A photo of Rosanna Quinones, right, and her son sits on a table at her home in Ellington. As the extra $600 she has been getting for unemployment ended, Quinones said, “I’m concerned that he could be homeless again without some assistance.”

“I don’t know what I am going to do. I am panicking,” she said.

When things don’t add up

Income caps and an employment history aren’t the only requirements for this housing assistance. The aid is also only available to those who have been denied unemployment compensation, including that extra $600 a week, for the first four weeks.

Low-income families and their advocates say that unemployment compensation isn’t always adequate. Besides that, there’s often a delay between applying for unemployment aid and the labor department decision as to whether they are eligible to receive it.

The Department of Labor this week was unable to say how many people have been denied unemployment and how many people are waiting for a hearing – and for how long – to determine if they qualify for the benefit. On Tuesday, the department was processing applications made 11 days earlier.

Still, the housing department’s position is that people receiving those benefits, even in a reduced capacity, are in a better position to afford rent themselves, Santoro said, and they should seek that aid first before coming to the Department of Housing for help.

It’s very hard when you have three kids like I do, especially one who has a disability, to try and show them that life goes on and to not make them worry when I am breaking inside.”— Rosa Franco

“Those who are denied unemployment are the ones in trouble. Those are the households with the highest need, and that’s why we prioritized them,” he said. “When we look at a governmental program, we have to look at priorities. If we had an endless bucket, then yes, we would have thrown the program open. …  We are sitting here trying to allocate funds responsibly and sensibly. “

“If I can show need, then we will go back and ask for more money,” Santoro said. “If we document the need, that gives us ammunition to go back to the administration and say, ‘The need is here, but the money is here, and we need to change the equation.'”

Rosa Franco, unable to access unemployment benefits after being let go from her $12-an-hour job at McDonalds in Darien, has been borrowing from friends and family to pay the rent for the Stamford apartment where she lives with her three children. She is hesitant to apply for rental assistance from the state, but said she may not be able to avoid it much longer.

“It’s difficult to survive,” she explained. “Everybody’s looking for work right now. It’s very hard when you have three kids like I do, especially one who has a disability, to try and show them that life goes on and to not make them worry when I am breaking inside.”

The crisis is almost here, and the rental assistance program is not being run in a way where it’s going to have a massive impact on potential evictions.”— Attorney Rafie Podolski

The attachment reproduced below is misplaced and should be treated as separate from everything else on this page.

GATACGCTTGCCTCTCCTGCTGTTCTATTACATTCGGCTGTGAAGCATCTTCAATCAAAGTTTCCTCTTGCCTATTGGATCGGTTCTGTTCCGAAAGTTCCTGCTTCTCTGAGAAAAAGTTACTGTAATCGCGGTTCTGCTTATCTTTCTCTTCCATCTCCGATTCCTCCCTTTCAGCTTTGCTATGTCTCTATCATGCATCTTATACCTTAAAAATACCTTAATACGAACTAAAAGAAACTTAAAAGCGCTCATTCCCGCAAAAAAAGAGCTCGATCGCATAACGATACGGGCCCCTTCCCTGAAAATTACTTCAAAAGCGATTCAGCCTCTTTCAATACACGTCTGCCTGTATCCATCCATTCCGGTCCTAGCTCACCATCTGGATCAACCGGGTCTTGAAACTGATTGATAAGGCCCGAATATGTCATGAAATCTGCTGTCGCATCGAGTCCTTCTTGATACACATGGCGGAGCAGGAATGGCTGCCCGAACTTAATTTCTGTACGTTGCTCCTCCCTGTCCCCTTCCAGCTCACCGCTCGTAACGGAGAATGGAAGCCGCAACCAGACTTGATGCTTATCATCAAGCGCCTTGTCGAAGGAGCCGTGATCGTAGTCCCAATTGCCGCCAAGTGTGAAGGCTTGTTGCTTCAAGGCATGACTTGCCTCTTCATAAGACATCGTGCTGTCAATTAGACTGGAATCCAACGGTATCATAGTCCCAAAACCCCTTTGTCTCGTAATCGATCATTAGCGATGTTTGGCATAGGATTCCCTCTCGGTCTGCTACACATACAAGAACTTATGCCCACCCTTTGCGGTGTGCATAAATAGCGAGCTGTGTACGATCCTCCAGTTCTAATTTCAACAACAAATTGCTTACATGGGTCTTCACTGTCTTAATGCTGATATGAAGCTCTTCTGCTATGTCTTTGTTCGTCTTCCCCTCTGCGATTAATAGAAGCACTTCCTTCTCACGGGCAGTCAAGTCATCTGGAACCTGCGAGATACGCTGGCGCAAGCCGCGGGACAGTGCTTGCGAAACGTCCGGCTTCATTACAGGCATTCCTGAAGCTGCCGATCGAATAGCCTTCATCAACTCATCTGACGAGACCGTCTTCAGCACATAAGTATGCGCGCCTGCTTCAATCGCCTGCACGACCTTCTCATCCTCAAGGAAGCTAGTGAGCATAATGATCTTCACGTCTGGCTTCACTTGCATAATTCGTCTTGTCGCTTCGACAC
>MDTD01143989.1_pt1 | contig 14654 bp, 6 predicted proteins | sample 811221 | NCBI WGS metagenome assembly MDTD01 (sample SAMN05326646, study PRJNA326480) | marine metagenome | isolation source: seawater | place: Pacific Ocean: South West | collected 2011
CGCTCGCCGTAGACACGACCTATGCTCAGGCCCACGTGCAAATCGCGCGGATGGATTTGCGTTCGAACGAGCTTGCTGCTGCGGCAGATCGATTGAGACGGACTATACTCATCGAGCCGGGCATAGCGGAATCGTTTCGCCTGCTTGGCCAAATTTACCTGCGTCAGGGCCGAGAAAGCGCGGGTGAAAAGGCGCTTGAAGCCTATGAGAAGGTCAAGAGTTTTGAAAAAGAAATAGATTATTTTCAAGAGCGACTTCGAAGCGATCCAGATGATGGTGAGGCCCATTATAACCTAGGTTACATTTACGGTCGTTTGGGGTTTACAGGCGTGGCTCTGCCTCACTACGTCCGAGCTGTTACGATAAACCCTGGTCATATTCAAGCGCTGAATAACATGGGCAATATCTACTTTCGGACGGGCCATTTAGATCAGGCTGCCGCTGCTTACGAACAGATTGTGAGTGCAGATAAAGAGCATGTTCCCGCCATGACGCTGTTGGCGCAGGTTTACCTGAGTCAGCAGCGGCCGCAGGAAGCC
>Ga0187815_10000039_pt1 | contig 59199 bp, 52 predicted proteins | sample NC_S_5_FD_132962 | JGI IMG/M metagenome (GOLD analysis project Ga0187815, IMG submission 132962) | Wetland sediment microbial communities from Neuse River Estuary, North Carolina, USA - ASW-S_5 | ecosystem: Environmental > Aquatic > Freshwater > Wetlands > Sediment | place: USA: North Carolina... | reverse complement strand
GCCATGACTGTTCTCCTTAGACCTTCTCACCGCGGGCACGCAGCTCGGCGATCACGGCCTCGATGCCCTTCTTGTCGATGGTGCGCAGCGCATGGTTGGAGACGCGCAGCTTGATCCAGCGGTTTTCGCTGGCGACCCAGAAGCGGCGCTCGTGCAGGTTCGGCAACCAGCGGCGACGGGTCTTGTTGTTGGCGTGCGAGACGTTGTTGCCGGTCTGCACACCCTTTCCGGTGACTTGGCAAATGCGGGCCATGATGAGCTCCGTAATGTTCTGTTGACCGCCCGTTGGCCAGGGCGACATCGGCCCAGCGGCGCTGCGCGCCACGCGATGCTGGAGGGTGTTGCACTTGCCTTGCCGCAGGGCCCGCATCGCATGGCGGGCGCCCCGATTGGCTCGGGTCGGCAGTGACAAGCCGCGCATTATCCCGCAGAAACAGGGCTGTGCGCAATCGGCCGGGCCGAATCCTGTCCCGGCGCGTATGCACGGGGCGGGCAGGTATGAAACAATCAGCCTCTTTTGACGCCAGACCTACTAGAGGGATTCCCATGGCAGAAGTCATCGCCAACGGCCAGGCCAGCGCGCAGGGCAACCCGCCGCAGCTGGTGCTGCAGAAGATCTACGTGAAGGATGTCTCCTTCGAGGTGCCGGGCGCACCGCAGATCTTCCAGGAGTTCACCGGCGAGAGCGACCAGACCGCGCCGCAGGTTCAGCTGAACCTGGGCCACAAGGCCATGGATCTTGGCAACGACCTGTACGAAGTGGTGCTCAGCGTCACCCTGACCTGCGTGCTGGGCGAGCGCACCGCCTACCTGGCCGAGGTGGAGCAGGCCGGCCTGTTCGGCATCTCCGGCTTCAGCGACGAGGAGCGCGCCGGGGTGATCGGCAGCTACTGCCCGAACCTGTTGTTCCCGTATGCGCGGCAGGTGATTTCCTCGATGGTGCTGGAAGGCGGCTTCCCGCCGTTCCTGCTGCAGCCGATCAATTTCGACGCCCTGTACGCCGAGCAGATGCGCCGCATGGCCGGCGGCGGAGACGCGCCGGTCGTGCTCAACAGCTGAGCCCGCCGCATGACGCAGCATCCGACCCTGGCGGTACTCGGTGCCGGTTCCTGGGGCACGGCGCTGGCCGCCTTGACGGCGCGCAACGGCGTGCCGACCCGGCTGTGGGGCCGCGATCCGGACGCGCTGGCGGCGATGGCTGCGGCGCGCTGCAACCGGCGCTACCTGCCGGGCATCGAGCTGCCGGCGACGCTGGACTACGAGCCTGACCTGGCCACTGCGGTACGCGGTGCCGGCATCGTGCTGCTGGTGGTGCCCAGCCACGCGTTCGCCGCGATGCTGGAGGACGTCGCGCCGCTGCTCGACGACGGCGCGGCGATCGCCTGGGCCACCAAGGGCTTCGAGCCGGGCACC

But advocates warn that the pool of housing assistance may be tapped out by the time people burn through their savings and have nowhere else to turn.

“The crisis is almost here, and the rental assistance program is not being run in a way where it’s going to have a massive impact on potential evictions,” said Raphael “Rafie” Podolski, a legal aid attorney who lobbies at the state Capitol.

With no influx of rental assistance on the horizon, some landlords are desperate for the courts to open back up so evictions can resume. Some landlords say they are willing to work with those who are struggling to pay rent because of the downturn, but there are some tenants who are taking advantage of the courts being closed and the eviction moratorium.

“This is not sustainable,” said Jason Lipman, the owner of a two-family home in Vernon. One of his tenants stopped paying him two months before the pandemic hit and hasn’t paid since. He can’t currently evict them. “Something needs to change. I didn’t sign up to provide them aid out of my pocket.”

Lipman looked into whether he qualifies for the state’s mortgage assistance program.

He does not.

Jacqueline Rabe Thomas

Jacqueline was CT Mirror’s Education and Housing Reporter, and an original member of the CT Mirror staff, joining shortly before our January 2010 launch. Her awards include the best-of-show Theodore A. Driscoll Investigative Award from the Connecticut Society of Professional Journalists in 2019 for reporting on inadequate inmate health care, first-place for investigative reporting from the New England Newspaper and Press Association in 2020 for reporting on housing segregation, and two first-place awards from the National Education Writers Association in 2012. She was selected for a prestigious, year-long Propublica Local Reporting Network grant in 2019, exploring a range of affordable and low-income housing issues. Before joining CT Mirror, Jacqueline was a reporter, online editor and website developer for The Washington Post Co.’s Maryland newspaper chains. Jacqueline received an undergraduate degree in journalism from Bowling Green State University and a master’s in public policy from Trinity College.